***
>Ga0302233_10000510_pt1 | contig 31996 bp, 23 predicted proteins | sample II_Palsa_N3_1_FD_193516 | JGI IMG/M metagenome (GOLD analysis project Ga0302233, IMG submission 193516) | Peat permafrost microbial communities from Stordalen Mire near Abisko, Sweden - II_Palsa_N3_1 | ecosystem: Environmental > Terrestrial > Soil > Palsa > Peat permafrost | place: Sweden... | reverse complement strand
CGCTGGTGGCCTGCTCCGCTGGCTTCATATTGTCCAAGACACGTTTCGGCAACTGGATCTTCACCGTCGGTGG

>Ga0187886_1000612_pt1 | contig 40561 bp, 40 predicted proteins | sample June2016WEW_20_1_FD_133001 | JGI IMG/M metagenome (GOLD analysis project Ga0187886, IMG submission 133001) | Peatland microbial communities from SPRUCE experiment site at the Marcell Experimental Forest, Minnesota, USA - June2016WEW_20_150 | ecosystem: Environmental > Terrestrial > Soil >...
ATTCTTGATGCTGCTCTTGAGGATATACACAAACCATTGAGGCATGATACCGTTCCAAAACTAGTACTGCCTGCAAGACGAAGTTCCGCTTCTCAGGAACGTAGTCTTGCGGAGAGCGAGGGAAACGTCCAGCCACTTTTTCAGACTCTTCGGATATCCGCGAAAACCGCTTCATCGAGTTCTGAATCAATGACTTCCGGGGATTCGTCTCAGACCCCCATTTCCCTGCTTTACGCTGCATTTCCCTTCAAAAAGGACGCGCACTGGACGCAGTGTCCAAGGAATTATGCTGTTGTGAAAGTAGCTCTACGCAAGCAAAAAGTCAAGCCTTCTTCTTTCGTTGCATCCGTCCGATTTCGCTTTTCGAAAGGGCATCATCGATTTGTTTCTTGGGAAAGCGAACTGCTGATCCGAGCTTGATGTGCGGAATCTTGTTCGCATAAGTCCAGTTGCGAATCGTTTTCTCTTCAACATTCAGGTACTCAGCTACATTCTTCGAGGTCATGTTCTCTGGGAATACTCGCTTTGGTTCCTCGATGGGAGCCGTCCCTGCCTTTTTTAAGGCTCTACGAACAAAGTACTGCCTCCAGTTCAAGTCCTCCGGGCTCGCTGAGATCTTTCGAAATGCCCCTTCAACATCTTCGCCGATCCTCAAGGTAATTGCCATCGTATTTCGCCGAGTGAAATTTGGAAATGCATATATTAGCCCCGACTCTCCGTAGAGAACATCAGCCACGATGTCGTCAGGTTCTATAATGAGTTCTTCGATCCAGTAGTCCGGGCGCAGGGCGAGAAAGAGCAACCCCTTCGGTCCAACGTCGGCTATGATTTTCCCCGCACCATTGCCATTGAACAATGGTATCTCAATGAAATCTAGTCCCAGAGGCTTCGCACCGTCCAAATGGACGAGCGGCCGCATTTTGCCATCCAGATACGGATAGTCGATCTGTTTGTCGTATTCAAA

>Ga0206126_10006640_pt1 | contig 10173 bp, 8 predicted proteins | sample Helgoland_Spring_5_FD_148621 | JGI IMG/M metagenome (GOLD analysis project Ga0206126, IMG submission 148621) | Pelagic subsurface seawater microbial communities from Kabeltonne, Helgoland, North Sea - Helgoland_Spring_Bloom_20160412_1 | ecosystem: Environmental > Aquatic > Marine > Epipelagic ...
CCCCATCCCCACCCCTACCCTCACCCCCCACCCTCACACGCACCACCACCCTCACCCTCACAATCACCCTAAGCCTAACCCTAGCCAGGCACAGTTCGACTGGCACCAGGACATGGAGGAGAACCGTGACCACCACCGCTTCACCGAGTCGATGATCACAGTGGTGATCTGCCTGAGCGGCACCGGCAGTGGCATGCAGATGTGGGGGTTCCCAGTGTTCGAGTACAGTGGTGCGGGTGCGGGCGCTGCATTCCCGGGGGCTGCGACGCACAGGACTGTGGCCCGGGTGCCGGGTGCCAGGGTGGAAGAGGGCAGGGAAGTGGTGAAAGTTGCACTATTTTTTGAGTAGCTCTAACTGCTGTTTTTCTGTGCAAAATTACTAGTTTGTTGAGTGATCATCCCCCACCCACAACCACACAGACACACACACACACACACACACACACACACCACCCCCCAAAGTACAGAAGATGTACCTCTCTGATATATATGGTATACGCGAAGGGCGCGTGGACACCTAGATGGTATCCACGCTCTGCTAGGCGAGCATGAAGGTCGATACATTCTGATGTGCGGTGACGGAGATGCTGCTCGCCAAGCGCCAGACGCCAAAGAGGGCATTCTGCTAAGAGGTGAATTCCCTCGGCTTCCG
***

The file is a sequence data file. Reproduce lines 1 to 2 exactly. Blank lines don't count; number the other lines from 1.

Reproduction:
>Ga0302233_10000510_pt1 | contig 31996 bp, 23 predicted proteins | sample II_Palsa_N3_1_FD_193516 | JGI IMG/M metagenome (GOLD analysis project Ga0302233, IMG submission 193516) | Peat permafrost microbial communities from Stordalen Mire near Abisko, Sweden - II_Palsa_N3_1 | ecosystem: Environmental > Terrestrial > Soil > Palsa > Peat permafrost | place: Sweden... | reverse complement strand
CGCTGGTGGCCTGCTCCGCTGGCTTCATATTGTCCAAGACACGTTTCGGCAACTGGATCTTCACCGTCGGTGG